Committing Ourselves to Nothing: An anti-orthodox view of existential quantifier expressions

Dissertation, University of Minnesota (2013)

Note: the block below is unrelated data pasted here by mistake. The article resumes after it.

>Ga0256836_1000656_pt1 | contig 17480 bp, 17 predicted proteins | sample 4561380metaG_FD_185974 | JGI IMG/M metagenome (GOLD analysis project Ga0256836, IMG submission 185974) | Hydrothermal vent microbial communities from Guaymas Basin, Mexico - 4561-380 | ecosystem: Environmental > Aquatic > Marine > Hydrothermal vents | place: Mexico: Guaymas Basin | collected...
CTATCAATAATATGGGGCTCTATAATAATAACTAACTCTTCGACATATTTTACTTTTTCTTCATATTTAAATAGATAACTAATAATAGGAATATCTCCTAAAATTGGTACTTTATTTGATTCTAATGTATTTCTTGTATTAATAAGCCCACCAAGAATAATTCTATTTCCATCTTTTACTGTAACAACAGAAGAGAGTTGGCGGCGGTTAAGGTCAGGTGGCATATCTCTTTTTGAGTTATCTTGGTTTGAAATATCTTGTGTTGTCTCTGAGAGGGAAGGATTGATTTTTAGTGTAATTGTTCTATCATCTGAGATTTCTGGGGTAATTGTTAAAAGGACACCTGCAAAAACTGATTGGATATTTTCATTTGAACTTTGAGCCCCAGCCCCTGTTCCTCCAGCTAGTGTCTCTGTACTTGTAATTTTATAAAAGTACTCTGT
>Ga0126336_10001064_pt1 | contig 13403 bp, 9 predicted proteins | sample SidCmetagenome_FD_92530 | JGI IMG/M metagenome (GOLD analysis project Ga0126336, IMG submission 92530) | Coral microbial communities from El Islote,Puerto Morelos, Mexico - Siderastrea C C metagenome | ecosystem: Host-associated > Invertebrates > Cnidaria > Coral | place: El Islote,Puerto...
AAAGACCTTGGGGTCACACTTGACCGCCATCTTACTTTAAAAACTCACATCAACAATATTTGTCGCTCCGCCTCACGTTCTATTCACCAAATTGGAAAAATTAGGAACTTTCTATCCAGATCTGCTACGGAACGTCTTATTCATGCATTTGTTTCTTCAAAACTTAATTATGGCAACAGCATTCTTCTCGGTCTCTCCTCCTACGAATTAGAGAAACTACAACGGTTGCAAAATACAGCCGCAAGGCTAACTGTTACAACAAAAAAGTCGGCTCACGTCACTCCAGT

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There is a significant difference between the words `is' and `exists' that has either been overlooked or under-appreciated by many philosophers. This difference comes in sentences that express existential quantification using `is', `exists', or their cognates, such as, "There are cookies in the jar," or, "There exists a strange species of fish that nobody has studied yet." Phrases such as `there are' and `there exists' are existential quantifier expressions, since they're used to express existential quantification. The orthodox view of these expressions is that they are, in the words of David K. Lewis, "entirely synonymous and interchangeable". This dissertation presents and argues for an anti-orthodox view of meaning of `there is' and `there exists'. The root of the difference in meaning between the two expressions is that `there is' turns out to be context-sensitive, on the model of demonstratives like `this' or `that', while `there exists' is invariant in its meaning. These views are motivated through the introduction of a notion called `ontological robustness', which helps us evaluate the level of ontological commitment in our assertions. The anti-orthodox view is defended over orthodoxy through holistic arguments that compare the virtues of each theory, including such metrics as how they fare in accounting for our stubborn desire to talk about and quantify over nonexistent objects.
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